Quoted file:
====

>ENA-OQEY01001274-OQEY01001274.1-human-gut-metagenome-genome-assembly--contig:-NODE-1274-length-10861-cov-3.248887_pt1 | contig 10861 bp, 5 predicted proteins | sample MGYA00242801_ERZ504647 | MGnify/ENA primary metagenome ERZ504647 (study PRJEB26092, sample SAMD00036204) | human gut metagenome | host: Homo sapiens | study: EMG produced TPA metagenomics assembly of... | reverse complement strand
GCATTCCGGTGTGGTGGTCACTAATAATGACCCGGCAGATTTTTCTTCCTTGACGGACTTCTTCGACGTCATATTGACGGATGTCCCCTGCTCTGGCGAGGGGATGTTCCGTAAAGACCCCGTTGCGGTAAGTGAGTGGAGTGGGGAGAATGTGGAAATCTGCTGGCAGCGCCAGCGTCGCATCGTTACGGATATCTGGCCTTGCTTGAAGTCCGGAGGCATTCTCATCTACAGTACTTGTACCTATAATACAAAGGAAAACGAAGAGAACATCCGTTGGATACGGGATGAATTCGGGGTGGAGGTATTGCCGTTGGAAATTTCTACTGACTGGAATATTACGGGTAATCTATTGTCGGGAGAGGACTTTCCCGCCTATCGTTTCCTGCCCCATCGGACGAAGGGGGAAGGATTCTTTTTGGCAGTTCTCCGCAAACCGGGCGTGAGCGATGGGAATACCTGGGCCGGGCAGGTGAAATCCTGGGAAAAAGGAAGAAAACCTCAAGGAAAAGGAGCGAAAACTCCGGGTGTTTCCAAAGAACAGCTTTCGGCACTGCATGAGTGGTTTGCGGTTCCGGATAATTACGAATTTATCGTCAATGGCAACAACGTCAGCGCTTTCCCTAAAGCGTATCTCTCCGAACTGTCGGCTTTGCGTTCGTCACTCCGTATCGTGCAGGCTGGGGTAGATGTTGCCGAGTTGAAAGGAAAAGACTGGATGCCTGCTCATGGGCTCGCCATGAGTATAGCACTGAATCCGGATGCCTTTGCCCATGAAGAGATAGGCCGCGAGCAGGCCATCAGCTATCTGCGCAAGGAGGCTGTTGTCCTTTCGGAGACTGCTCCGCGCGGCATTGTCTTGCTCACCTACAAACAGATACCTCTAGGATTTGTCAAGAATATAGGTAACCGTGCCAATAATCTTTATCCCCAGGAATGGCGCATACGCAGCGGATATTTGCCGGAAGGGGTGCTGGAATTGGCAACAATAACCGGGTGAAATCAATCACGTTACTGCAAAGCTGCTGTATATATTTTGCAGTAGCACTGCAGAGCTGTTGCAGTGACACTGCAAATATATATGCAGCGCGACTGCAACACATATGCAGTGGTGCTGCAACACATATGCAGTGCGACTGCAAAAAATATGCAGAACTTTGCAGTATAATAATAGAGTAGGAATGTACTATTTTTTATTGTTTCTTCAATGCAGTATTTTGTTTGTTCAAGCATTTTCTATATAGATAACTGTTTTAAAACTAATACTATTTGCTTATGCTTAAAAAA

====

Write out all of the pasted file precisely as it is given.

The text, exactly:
>ENA-OQEY01001274-OQEY01001274.1-human-gut-metagenome-genome-assembly--contig:-NODE-1274-length-10861-cov-3.248887_pt1 | contig 10861 bp, 5 predicted proteins | sample MGYA00242801_ERZ504647 | MGnify/ENA primary metagenome ERZ504647 (study PRJEB26092, sample SAMD00036204) | human gut metagenome | host: Homo sapiens | study: EMG produced TPA metagenomics assembly of... | reverse complement strand
GCATTCCGGTGTGGTGGTCACTAATAATGACCCGGCAGATTTTTCTTCCTTGACGGACTTCTTCGACGTCATATTGACGGATGTCCCCTGCTCTGGCGAGGGGATGTTCCGTAAAGACCCCGTTGCGGTAAGTGAGTGGAGTGGGGAGAATGTGGAAATCTGCTGGCAGCGCCAGCGTCGCATCGTTACGGATATCTGGCCTTGCTTGAAGTCCGGAGGCATTCTCATCTACAGTACTTGTACCTATAATACAAAGGAAAACGAAGAGAACATCCGTTGGATACGGGATGAATTCGGGGTGGAGGTATTGCCGTTGGAAATTTCTACTGACTGGAATATTACGGGTAATCTATTGTCGGGAGAGGACTTTCCCGCCTATCGTTTCCTGCCCCATCGGACGAAGGGGGAAGGATTCTTTTTGGCAGTTCTCCGCAAACCGGGCGTGAGCGATGGGAATACCTGGGCCGGGCAGGTGAAATCCTGGGAAAAAGGAAGAAAACCTCAAGGAAAAGGAGCGAAAACTCCGGGTGTTTCCAAAGAACAGCTTTCGGCACTGCATGAGTGGTTTGCGGTTCCGGATAATTACGAATTTATCGTCAATGGCAACAACGTCAGCGCTTTCCCTAAAGCGTATCTCTCCGAACTGTCGGCTTTGCGTTCGTCACTCCGTATCGTGCAGGCTGGGGTAGATGTTGCCGAGTTGAAAGGAAAAGACTGGATGCCTGCTCATGGGCTCGCCATGAGTATAGCACTGAATCCGGATGCCTTTGCCCATGAAGAGATAGGCCGCGAGCAGGCCATCAGCTATCTGCGCAAGGAGGCTGTTGTCCTTTCGGAGACTGCTCCGCGCGGCATTGTCTTGCTCACCTACAAACAGATACCTCTAGGATTTGTCAAGAATATAGGTAACCGTGCCAATAATCTTTATCCCCAGGAATGGCGCATACGCAGCGGATATTTGCCGGAAGGGGTGCTGGAATTGGCAACAATAACCGGGTGAAATCAATCACGTTACTGCAAAGCTGCTGTATATATTTTGCAGTAGCACTGCAGAGCTGTTGCAGTGACACTGCAAATATATATGCAGCGCGACTGCAACACATATGCAGTGGTGCTGCAACACATATGCAGTGCGACTGCAAAAAATATGCAGAACTTTGCAGTATAATAATAGAGTAGGAATGTACTATTTTTTATTGTTTCTTCAATGCAGTATTTTGTTTGTTCAAGCATTTTCTATATAGATAACTGTTTTAAAACTAATACTATTTGCTTATGCTTAAAAAA